TAPACHULA, Mexico – It's been three weeks, and David de Jesus, a 33-year-old woodworker from El Salvador, still hasn't been able to find work. In this town 20 miles north of the Guatemalan border, he sits on the curb outside the Belén migrant shelter, where he and his wife and their two young children are staying. He wears a white tank top, a red t-shirt draped over his shoulder. At 9 a.m. it's nearly 90 degrees.
"It hasn't been easy since we got here," de Jesus says, his voice unsteady. "We left fleeing but here we face other risks for being immigrants. For being undocumented."
In November, members of the notorious Mara Salvatrucha gang came to the family's house in San Miguel, El Salvador, in the middle of the night and demanded de Jesus pay "rent" at $400 per month. When he refused, they threatened to kill him and his family, including his newborn baby.
That's when he began to make plans to leave for the United States, perhaps to join an aunt. But then, plans changed. Donald Trump won the U.S. presidential election, and de Jesus decided they would try to make a life in Mexico.
"Trump says he’s going to kick out everyone and send us back to our countries," de Jesus says. "So we run the same risk. What's the good of going to the United States if they deport me and then I'm killed in El Salvador? I don't want that. I don't want to see my kids die."
President-elect Trump enters the White House Friday with promises of major changes to U.S. immigration policy. But for all the talk of an enhanced wall along the U.S.-Mexico border, there's another much-less discussed border in the United States' strategy.
For the last three years, Mexico's southern border, 1,700 miles south of El Paso, has served as the United States' first line of defense against the flow of migrants. That's made the journey north more difficult and turned Mexico into the new destination for people fleeing violence in Guatemala, El Salvador and Honduras.
"Migrants are more fearful of immigration now," says Sister "Dona" Olga Sanchez, who has worked with migrants in Tapachula since 1991, and runs a shelter called Jesus el Buen Pastor. "The will to continue forward has diminished."
During the first seven months of 2016, nine of every 10 Central Americans presented to Mexican migration authorities were deported. Between July 2014 and July 2016, Mexican authorities detained over 425,000 migrants. Though that's fewer than the number of migrants U.S. authorities detain and deport each year, it marks a significant shift in Mexico's treatment of Central Americans.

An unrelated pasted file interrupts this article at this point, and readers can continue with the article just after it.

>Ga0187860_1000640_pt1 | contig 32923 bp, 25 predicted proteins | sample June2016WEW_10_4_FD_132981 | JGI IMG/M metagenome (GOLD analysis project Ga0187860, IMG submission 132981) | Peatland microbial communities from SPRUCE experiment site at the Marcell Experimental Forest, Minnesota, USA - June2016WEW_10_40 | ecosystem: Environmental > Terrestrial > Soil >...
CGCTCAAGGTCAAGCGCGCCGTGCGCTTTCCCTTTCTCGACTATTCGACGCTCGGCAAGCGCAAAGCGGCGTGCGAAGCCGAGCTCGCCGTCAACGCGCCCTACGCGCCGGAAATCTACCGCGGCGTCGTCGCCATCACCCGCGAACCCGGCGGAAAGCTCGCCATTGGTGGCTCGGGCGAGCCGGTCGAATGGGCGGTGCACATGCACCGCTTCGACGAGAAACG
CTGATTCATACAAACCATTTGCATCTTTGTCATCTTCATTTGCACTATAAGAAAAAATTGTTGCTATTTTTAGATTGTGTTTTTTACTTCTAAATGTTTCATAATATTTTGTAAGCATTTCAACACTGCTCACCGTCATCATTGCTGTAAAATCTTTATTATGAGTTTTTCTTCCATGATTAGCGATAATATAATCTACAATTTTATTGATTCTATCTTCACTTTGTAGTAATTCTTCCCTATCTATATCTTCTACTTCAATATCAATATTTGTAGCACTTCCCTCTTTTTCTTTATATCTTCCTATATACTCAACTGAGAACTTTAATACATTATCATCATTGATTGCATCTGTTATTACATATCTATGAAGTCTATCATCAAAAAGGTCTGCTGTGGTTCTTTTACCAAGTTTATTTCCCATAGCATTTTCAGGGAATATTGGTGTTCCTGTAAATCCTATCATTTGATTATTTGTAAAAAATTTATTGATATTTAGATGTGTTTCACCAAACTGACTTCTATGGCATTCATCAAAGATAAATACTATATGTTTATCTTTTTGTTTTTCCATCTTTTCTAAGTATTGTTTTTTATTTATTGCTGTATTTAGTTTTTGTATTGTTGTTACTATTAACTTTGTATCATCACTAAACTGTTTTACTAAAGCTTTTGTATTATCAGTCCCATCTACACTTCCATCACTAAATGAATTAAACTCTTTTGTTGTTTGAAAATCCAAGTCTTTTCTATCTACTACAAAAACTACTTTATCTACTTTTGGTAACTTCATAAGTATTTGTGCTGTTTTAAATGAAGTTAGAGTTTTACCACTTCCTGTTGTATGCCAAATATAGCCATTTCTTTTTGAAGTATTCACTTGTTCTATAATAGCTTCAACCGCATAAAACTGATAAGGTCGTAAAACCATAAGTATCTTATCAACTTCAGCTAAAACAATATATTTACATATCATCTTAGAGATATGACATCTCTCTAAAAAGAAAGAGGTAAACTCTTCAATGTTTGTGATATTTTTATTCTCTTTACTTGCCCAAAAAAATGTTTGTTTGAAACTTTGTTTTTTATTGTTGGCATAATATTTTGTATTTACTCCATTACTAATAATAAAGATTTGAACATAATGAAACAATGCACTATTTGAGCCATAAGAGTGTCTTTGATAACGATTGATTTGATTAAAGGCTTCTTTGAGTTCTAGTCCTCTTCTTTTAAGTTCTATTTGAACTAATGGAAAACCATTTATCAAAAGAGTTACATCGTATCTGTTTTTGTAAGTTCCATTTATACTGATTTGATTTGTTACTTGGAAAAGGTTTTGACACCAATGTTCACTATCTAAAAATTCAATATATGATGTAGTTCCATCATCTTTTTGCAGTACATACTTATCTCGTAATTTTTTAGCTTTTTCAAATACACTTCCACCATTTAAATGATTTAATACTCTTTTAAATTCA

That response has been made possible due to close cooperation with the United States. Now, it's anyone's guess how a Trump presidency might impact Mexico's policies towards the desperate Central Americans fleeing north across its soil. Experts say the Mexican authorities who Trump insulted during his campaign could, feasibly, decide to stop cooperating on southern border issues.
"That's one of the challenges for Mexico today," says Arturo Sarukhan, Mexico's ambassador to the United States from 2007 to 2013. "How do we make sure we have a modern migration policy that reflects the values and rights we want observed?"
A shifting Mexican strategy
Though Trump focused his campaign around illegal Mexican migration, the number of Mexicans entering the United States is actually way down. In fact, more Mexicans left than came to the United States between 2010 and 2014. Meanwhile, the number of migrants from Guatemala, El Salvador and Honduras, known as the Northern Triangle, now surpass Mexicans. In 2015, 229,178 Mexicans and 257,473 Central Americans were arrested and deported from the United States.
Over the last decade, murder rates in Guatemala, El Salvador and Honduras have skyrocketed amid clashes between warring street gangs, known as maras. Young girls are being forced into prostitution and sex trafficking rings, while young boys are forced into gangs. Small business owners are threatened, extorted and killed. Families lock themselves in their homes, afraid to go out past dark. And corrupt police and government officials make it nearly impossible to denounce threats.
"People are no longer leaving in search of a better life," Sister Sanchez says. "They're fleeing to live."
Though Mexican authorities long turned a blind eye to the thousands of Central Americans who crossed the nation in hopes of reaching the United States, that began to shift under President Felipe Calderón, who served from 2006 to 2012.
Incidents like the 2010 San Fernando massacre, when 72 undocumented Central American immigrants were murdered in Tamaulipas by the Zetas drug cartel, showed the Mexican government it needed to channel more resources to take control of the southern border.